·         Business purpose test: is there a legitimate business purpose for this way of doing things?
§ These tests are very hard to pin down, and make advising a client very difficult. Further, while similar to §269, these tests are not even in the code – the Sham Transaction rule is a judicially developed cases law doctrine
o   Hypo: Instead of purchasing machinery for 1 million, “lease” it for $500,000 per year for first two years, and $1 per year for the eight years thereafter that machine will last
§ Why? By renting instead of buying, can turn this transaction into a rental, which is a deductible business expense, as opposed to an asset, which must be depreciated, with its deduction obtained over time.
§ Is this a Sham Transaction? No real way to know
o   Hypo: Corporate acquisition, stock for stock. Month later, liquidate target corp; end up with all of its assets.
§ Why? Stock for stock is more favorably treated than stock for assets
§ Here, there is a revenue ruling: If have assets after dust settles, will treat as stock for assets
·         Still, even this is not so clear:
o   What if liquidation was not contemplated at time of transaction?
o   What if liquidation was done 3 months later? 6 months? Year later? 
Basic Concepts of Income
·         What is income / calculation of

Worthless Securities
§ Security which becomes worthless shall be treated as a loss from the sale or exchange of a capital asset
§ Security =
·         Stock, bond, debenture, note payable
 
D.O.I. Income & The §108 Exclusion
The Available Exclusions and their Consequences
·         Under certain circumstances, delineated in §108(a)(1), DOI income is excluded from GI
o   The tradeoff for this favorable treatment is that the TP must give up certain favorable tax attributes, specified in §108(b)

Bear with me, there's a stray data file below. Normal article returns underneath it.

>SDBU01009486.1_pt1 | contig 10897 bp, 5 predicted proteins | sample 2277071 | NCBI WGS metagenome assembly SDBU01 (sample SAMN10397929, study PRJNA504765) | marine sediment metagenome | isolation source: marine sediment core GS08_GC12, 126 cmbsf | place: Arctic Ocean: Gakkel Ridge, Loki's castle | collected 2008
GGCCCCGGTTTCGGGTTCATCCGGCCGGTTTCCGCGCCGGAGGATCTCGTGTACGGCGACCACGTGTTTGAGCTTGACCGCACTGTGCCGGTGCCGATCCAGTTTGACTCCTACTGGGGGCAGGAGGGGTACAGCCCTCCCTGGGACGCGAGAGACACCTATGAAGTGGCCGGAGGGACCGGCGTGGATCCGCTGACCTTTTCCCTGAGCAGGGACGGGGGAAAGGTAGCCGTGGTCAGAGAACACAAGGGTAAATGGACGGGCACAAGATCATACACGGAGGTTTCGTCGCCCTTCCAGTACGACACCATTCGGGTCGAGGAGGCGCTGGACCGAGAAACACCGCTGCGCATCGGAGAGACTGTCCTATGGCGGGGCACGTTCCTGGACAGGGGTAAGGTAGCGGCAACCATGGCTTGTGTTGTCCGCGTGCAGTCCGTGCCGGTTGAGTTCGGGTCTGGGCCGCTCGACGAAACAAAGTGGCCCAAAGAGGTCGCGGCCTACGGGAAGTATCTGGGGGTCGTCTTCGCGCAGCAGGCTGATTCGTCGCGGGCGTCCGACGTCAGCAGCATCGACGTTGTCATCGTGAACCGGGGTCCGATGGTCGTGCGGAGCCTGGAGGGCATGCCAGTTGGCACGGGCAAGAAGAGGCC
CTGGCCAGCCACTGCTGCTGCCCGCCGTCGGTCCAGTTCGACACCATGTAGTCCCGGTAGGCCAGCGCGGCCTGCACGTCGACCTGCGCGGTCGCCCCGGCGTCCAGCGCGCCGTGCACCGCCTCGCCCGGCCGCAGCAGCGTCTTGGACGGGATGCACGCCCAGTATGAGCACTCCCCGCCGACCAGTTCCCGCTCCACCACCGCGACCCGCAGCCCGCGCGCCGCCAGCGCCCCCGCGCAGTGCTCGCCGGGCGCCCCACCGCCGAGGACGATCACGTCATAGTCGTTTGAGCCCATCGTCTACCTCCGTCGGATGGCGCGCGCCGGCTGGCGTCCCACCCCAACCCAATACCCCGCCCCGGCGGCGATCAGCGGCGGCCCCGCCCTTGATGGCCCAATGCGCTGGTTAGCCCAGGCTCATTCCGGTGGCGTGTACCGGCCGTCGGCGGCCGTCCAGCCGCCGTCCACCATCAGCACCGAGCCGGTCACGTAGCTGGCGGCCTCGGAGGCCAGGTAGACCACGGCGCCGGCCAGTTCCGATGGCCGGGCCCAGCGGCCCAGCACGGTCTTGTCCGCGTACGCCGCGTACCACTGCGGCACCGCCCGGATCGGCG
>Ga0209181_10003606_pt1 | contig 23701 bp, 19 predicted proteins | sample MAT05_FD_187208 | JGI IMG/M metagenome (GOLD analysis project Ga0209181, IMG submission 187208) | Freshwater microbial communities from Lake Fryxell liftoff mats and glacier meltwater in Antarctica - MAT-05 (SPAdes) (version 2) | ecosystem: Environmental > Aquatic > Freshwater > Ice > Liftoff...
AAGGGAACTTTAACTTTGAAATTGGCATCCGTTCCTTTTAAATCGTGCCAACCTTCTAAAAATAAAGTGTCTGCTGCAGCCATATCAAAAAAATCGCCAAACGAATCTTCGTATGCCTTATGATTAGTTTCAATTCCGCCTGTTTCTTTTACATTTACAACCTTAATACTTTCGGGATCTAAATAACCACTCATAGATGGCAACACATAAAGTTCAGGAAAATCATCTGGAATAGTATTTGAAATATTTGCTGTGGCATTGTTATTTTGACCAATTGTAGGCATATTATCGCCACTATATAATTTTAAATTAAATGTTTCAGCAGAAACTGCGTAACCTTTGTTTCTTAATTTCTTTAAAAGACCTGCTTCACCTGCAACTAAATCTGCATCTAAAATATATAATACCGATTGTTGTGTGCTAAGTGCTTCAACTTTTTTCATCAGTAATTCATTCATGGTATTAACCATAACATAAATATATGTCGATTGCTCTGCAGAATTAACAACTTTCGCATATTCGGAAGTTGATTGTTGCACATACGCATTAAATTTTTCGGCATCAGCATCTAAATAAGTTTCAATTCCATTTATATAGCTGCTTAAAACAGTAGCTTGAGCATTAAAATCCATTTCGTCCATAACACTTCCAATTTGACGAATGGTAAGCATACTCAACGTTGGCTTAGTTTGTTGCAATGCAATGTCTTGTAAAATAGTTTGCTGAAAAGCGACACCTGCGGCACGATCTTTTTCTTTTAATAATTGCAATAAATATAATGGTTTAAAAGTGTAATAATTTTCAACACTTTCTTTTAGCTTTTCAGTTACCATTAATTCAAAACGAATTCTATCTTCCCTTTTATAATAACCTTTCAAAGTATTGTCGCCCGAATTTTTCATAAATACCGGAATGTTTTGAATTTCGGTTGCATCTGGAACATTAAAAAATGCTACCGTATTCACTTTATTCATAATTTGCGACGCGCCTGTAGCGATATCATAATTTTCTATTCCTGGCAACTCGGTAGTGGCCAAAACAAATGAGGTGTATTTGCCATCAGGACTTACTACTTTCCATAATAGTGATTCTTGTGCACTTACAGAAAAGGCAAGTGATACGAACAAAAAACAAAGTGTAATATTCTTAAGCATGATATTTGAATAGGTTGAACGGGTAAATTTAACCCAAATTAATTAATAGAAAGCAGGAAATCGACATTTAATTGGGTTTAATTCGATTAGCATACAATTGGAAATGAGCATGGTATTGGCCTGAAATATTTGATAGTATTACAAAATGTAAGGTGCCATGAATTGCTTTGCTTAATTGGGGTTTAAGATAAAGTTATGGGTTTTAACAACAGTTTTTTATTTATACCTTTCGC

·         §108(a): Exclusion from gross income
o   DOI is not included in GI if
§ The discharge occurs in a Title 11 case
§ Discharge occurs when the TP is insolvent
§ Indebtedness discharged is qualified farm indebtedness
§ TP other than a C corp, the indebtedness discharged is qualified real property business indebtedness
§ Indebtedness discharged is qualified principal residence indebtedness, discharged before January 1, 2013
o   “A Title 11 Case”
§ Defined as a case under Title 11 of the US Code (Bankruptcy). This could and does include different chapters of Title 11 – notably Chapters 7, 9, and 11.
§ Only applies if TP is under jurisdiction of the bankruptcy court, and discharge is granted by the court as part of a plan approved by the court
·         Does not matter if debtor has more assets than liabilities – that would be insolvency
o   “Occurs when TP is insolvent”
§ Defined as more liabilities than assets, regardless of whether or not declared under Title 11
§ Partial Insolvency: where the discharge of debt creates solvency in the debtor
·         Rule: the portion of the DOI income which creates solvency is included as GI under §61
·         Hypo:
o   Assets = 1,000